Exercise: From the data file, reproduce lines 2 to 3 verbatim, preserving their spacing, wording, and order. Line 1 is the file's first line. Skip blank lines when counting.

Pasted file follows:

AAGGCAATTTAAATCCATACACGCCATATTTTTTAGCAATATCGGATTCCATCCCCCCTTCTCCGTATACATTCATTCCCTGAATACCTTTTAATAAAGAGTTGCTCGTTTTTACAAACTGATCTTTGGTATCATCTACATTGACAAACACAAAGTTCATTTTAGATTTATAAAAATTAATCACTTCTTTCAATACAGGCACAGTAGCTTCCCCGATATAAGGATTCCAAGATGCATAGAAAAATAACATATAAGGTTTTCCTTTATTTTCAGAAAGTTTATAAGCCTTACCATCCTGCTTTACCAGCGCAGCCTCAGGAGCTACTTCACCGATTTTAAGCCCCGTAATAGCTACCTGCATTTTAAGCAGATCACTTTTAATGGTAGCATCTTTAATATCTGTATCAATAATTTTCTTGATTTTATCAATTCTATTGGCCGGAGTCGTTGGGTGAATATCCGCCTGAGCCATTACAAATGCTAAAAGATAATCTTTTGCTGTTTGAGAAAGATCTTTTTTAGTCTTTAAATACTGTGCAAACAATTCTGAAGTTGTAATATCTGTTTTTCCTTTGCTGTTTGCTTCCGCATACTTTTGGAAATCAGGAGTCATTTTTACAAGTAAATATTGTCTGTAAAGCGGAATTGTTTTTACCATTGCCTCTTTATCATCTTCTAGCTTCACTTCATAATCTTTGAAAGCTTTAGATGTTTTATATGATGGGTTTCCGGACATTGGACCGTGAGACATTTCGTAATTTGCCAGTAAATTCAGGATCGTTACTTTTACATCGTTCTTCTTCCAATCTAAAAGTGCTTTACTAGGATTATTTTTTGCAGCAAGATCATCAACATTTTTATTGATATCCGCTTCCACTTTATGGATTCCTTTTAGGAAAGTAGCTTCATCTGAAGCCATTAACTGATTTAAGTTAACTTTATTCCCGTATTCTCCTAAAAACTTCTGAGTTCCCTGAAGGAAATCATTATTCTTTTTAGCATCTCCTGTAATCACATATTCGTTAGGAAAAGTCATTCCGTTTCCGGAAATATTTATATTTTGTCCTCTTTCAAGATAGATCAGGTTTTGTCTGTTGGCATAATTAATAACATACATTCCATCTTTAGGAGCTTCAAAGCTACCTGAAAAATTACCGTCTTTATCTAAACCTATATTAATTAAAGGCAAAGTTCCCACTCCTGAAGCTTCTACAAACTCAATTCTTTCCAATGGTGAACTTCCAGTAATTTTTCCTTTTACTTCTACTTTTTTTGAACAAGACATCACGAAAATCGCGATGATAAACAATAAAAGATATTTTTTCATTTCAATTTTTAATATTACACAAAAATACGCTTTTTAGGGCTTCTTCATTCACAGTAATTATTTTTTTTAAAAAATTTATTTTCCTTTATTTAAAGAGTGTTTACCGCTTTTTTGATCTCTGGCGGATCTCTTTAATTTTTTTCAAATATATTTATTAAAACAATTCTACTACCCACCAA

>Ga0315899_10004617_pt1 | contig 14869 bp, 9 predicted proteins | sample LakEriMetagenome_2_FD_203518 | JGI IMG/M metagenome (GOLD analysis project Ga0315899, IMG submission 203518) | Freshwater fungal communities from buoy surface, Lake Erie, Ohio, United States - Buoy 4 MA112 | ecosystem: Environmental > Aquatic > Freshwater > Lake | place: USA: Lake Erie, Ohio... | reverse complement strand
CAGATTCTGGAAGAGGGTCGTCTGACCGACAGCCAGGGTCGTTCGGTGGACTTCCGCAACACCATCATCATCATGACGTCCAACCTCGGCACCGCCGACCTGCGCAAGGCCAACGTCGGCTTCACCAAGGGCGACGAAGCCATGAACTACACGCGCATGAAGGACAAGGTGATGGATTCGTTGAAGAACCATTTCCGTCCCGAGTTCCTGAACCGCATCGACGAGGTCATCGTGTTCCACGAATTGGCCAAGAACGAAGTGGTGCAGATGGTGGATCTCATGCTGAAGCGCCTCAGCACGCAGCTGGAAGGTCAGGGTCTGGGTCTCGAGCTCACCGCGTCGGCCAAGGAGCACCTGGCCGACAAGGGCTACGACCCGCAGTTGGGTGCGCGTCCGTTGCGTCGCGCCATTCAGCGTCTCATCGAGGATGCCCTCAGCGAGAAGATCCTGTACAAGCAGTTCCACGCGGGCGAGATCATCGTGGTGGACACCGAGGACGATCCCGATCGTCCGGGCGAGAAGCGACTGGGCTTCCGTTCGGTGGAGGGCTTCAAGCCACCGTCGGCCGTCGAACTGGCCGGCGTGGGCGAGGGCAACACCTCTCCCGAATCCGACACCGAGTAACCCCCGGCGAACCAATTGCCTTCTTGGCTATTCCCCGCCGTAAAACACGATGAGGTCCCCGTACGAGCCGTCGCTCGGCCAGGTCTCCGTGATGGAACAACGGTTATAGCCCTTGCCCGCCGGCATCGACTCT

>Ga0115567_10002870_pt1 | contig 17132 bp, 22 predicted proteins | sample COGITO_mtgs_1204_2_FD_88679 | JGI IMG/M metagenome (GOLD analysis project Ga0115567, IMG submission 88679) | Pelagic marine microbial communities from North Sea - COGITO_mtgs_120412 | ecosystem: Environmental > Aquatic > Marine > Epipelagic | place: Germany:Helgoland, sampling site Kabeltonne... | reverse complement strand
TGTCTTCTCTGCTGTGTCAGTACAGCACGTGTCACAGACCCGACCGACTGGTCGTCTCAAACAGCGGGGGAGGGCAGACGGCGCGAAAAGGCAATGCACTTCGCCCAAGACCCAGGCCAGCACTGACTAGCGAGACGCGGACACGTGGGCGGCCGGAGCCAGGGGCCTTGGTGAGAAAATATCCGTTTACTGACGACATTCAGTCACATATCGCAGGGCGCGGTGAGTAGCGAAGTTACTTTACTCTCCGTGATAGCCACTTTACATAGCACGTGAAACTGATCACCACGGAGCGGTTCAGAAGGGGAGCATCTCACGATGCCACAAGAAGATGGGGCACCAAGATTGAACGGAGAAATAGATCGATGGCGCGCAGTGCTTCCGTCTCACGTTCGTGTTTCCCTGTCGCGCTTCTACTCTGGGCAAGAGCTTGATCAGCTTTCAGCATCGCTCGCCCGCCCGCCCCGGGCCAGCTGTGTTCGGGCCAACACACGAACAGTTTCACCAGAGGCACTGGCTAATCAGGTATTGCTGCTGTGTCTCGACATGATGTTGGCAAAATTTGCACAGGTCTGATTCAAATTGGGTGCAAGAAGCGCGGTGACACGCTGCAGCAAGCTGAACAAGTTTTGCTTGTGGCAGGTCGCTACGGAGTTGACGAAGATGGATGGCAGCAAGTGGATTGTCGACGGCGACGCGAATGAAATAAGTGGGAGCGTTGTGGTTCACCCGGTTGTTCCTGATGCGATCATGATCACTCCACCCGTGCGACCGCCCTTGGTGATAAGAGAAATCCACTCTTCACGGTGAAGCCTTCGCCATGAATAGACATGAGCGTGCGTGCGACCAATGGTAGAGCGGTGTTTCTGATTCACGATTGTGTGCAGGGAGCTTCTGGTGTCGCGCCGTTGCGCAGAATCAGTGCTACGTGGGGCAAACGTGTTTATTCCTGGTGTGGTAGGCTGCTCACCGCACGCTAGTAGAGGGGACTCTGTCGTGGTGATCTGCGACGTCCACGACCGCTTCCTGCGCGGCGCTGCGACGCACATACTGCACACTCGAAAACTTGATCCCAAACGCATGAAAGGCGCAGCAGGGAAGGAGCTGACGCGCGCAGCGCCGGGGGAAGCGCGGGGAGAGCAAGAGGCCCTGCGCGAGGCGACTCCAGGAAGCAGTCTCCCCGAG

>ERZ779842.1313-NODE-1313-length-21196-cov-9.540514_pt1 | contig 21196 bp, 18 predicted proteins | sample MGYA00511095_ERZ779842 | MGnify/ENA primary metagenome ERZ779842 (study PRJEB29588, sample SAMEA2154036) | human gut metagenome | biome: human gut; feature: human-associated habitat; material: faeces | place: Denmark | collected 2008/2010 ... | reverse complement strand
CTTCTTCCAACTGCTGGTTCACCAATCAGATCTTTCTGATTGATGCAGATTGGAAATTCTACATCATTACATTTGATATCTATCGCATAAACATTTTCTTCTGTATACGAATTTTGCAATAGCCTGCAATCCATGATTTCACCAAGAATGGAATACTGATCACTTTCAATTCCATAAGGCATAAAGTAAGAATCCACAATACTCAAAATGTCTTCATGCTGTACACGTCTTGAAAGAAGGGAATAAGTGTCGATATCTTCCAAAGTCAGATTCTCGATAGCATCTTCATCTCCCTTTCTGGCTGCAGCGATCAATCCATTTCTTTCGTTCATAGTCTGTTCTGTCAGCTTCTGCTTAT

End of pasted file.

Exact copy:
>Ga0315899_10004617_pt1 | contig 14869 bp, 9 predicted proteins | sample LakEriMetagenome_2_FD_203518 | JGI IMG/M metagenome (GOLD analysis project Ga0315899, IMG submission 203518) | Freshwater fungal communities from buoy surface, Lake Erie, Ohio, United States - Buoy 4 MA112 | ecosystem: Environmental > Aquatic > Freshwater > Lake | place: USA: Lake Erie, Ohio... | reverse complement strand
CAGATTCTGGAAGAGGGTCGTCTGACCGACAGCCAGGGTCGTTCGGTGGACTTCCGCAACACCATCATCATCATGACGTCCAACCTCGGCACCGCCGACCTGCGCAAGGCCAACGTCGGCTTCACCAAGGGCGACGAAGCCATGAACTACACGCGCATGAAGGACAAGGTGATGGATTCGTTGAAGAACCATTTCCGTCCCGAGTTCCTGAACCGCATCGACGAGGTCATCGTGTTCCACGAATTGGCCAAGAACGAAGTGGTGCAGATGGTGGATCTCATGCTGAAGCGCCTCAGCACGCAGCTGGAAGGTCAGGGTCTGGGTCTCGAGCTCACCGCGTCGGCCAAGGAGCACCTGGCCGACAAGGGCTACGACCCGCAGTTGGGTGCGCGTCCGTTGCGTCGCGCCATTCAGCGTCTCATCGAGGATGCCCTCAGCGAGAAGATCCTGTACAAGCAGTTCCACGCGGGCGAGATCATCGTGGTGGACACCGAGGACGATCCCGATCGTCCGGGCGAGAAGCGACTGGGCTTCCGTTCGGTGGAGGGCTTCAAGCCACCGTCGGCCGTCGAACTGGCCGGCGTGGGCGAGGGCAACACCTCTCCCGAATCCGACACCGAGTAACCCCCGGCGAACCAATTGCCTTCTTGGCTATTCCCCGCCGTAAAACACGATGAGGTCCCCGTACGAGCCGTCGCTCGGCCAGGTCTCCGTGATGGAACAACGGTTATAGCCCTTGCCCGCCGGCATCGACTCT